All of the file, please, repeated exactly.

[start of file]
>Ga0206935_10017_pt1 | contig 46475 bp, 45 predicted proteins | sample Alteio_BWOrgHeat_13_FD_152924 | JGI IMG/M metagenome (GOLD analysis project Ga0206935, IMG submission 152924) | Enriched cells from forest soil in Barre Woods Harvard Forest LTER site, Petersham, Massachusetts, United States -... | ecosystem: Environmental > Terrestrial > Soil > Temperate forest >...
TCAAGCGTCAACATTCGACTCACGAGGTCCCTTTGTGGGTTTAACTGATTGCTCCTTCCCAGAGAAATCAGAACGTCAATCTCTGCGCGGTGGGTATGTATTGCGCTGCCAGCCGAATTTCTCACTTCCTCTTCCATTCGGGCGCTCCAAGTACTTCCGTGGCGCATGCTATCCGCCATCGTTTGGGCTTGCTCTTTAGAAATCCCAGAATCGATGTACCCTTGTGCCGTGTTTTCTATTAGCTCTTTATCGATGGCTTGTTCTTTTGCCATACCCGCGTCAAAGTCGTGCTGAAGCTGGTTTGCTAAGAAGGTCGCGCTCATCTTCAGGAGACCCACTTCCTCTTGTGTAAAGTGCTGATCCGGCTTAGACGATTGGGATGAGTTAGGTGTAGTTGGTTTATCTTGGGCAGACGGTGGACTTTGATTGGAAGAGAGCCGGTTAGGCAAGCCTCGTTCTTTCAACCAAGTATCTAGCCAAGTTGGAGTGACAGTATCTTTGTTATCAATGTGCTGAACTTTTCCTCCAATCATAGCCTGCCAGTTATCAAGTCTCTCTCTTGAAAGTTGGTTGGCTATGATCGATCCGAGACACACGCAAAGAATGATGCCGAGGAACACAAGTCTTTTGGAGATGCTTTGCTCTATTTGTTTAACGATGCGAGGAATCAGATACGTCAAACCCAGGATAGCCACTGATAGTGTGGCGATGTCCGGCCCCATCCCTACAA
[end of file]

>Ga0206935_10017_pt1 | contig 46475 bp, 45 predicted proteins | sample Alteio_BWOrgHeat_13_FD_152924 | JGI IMG/M metagenome (GOLD analysis project Ga0206935, IMG submission 152924) | Enriched cells from forest soil in Barre Woods Harvard Forest LTER site, Petersham, Massachusetts, United States -... | ecosystem: Environmental > Terrestrial > Soil > Temperate forest >...
TCAAGCGTCAACATTCGACTCACGAGGTCCCTTTGTGGGTTTAACTGATTGCTCCTTCCCAGAGAAATCAGAACGTCAATCTCTGCGCGGTGGGTATGTATTGCGCTGCCAGCCGAATTTCTCACTTCCTCTTCCATTCGGGCGCTCCAAGTACTTCCGTGGCGCATGCTATCCGCCATCGTTTGGGCTTGCTCTTTAGAAATCCCAGAATCGATGTACCCTTGTGCCGTGTTTTCTATTAGCTCTTTATCGATGGCTTGTTCTTTTGCCATACCCGCGTCAAAGTCGTGCTGAAGCTGGTTTGCTAAGAAGGTCGCGCTCATCTTCAGGAGACCCACTTCCTCTTGTGTAAAGTGCTGATCCGGCTTAGACGATTGGGATGAGTTAGGTGTAGTTGGTTTATCTTGGGCAGACGGTGGACTTTGATTGGAAGAGAGCCGGTTAGGCAAGCCTCGTTCTTTCAACCAAGTATCTAGCCAAGTTGGAGTGACAGTATCTTTGTTATCAATGTGCTGAACTTTTCCTCCAATCATAGCCTGCCAGTTATCAAGTCTCTCTCTTGAAAGTTGGTTGGCTATGATCGATCCGAGACACACGCAAAGAATGATGCCGAGGAACACAAGTCTTTTGGAGATGCTTTGCTCTATTTGTTTAACGATGCGAGGAATCAGATACGTCAAACCCAGGATAGCCACTGATAGTGTGGCGATGTCCGGCCCCATCCCTACAA